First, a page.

As the nation enters the 1920s, Stephen Mather and Horace Albright ally themselves with the automobile to "democratize" the national parks and attract more Americans to them. Nebraskans Margaret and ...
Documentary chronicles the personal and professional life of Jackie Robinson from his birth in 1919 to his death in 1972. Robinson's rise from humble beginnings to became an American hero and pivotal figure in American history are detailed.
This documentary chronicles the world-famous Brooklyn Bridge in New York City. The difficult construction process is described in interesting detail; later parts of the film interview ... See full summary »
I am watching this series and am currently viewing part 5. I have been transfixed by the film. I am not a new immigrant, having come here back in 1964, but I have only visited two Parks in all that time I am disgusted to report. I have seen the Redwoods and Crater Lake, but now I want to see much more before it is too late. I just have not paid any attention to the Parks in my backyard it seems. Now I will.
I would quibble about the frequent references to religion but I understand it because most of the US was religious to some sort of degree. For instance, I did not feel the presence of some supernatural being standing among the redwoods or gazing at Crater Lake. I was impressed for sure but not awed.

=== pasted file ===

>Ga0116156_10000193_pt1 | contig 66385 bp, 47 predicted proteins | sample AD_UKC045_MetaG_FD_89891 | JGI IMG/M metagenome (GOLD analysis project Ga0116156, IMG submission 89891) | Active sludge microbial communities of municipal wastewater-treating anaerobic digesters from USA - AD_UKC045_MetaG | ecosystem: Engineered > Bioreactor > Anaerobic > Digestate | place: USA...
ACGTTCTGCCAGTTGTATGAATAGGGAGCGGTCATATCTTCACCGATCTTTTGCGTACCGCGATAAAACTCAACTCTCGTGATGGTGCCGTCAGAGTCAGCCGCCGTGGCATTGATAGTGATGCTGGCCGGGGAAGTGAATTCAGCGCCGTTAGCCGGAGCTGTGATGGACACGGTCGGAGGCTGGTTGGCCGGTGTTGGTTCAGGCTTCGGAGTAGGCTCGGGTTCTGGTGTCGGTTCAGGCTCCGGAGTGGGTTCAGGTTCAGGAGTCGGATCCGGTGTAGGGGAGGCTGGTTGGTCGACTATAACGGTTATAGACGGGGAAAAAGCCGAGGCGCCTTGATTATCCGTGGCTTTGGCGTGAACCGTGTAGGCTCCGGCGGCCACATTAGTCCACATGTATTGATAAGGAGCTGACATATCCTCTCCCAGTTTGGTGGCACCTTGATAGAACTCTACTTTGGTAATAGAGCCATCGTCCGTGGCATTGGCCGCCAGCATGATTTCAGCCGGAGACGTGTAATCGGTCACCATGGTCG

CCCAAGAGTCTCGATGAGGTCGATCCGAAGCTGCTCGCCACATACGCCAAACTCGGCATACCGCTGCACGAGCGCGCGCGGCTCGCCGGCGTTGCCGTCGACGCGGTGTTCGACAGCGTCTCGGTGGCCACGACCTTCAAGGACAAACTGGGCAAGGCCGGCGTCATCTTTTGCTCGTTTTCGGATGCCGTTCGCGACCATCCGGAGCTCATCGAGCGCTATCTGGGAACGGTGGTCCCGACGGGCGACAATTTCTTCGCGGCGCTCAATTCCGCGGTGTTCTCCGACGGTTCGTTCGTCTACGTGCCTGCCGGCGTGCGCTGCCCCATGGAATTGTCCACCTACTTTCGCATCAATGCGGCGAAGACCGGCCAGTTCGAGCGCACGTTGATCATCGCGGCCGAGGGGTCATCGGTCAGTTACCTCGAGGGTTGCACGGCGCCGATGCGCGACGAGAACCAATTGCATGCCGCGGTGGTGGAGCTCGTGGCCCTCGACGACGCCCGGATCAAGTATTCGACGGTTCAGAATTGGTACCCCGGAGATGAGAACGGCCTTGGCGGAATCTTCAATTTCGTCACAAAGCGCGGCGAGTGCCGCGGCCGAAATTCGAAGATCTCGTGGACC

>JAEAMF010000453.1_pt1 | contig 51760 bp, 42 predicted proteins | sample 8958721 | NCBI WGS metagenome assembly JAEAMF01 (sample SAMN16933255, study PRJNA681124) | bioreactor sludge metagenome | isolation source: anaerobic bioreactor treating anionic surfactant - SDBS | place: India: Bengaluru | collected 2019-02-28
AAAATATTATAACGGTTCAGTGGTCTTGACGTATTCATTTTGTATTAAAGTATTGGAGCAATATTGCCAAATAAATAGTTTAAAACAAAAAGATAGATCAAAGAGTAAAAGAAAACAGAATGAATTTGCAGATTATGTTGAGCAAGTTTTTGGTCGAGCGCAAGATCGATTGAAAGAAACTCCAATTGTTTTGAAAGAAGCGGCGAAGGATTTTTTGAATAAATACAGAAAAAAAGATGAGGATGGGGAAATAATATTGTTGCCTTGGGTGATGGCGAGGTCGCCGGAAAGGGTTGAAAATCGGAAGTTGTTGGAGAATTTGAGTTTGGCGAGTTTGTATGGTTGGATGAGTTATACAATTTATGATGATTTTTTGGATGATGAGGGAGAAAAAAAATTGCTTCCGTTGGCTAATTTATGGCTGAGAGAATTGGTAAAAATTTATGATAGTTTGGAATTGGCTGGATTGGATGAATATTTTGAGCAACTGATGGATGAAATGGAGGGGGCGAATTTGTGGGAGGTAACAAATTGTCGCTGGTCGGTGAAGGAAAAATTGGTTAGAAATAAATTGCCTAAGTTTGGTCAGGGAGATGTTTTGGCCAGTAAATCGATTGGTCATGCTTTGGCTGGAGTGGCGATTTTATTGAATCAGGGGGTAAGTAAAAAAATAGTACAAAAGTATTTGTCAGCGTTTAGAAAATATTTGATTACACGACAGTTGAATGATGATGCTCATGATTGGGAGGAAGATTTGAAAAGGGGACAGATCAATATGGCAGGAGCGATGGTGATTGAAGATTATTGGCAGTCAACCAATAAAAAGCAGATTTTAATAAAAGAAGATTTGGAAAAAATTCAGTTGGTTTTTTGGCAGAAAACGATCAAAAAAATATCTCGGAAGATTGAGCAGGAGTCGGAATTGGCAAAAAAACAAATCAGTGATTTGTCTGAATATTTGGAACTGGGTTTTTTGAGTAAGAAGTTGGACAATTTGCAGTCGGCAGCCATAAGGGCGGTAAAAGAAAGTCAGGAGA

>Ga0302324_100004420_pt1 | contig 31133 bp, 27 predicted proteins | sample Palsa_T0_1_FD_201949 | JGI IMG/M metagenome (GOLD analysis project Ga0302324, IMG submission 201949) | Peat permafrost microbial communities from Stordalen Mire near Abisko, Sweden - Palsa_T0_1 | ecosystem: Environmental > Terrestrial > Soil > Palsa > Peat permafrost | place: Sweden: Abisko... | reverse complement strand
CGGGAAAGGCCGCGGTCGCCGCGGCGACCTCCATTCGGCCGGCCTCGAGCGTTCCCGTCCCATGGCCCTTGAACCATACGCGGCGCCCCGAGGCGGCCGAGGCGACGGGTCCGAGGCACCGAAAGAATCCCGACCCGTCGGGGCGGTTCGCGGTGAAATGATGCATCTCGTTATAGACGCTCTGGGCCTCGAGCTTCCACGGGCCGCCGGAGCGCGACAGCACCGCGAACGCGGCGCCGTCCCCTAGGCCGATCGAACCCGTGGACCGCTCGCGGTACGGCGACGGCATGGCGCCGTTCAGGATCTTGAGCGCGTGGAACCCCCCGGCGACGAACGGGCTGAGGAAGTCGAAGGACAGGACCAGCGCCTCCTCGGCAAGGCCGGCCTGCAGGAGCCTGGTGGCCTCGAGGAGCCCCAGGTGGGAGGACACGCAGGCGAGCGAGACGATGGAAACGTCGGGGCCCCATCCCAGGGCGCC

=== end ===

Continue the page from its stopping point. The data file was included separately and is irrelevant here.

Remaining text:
I am mindful of the constant struggle to maintain the Parks and think schools should show major portions of this series in their classrooms. Young people need to be aware of what a valuable and irreplaceable resource we all share. I am sure, given the history of the Park system, that greedy people will continue to try to eat away at it. Vigilance is needed for now and forever. Once this country becomes so crowded it will be most difficult to maintain these Parks. As in the Hetch Hetchy dam the question will always be: What is more important, some scenery or the rights of multitudes who need the resources contained within the Parks? I fear the answer will be the needs of people.
I appreciate being able to see these videos and have my eyes opened, and tearing at times, many times. Thanks to Ken Burns for making this series.
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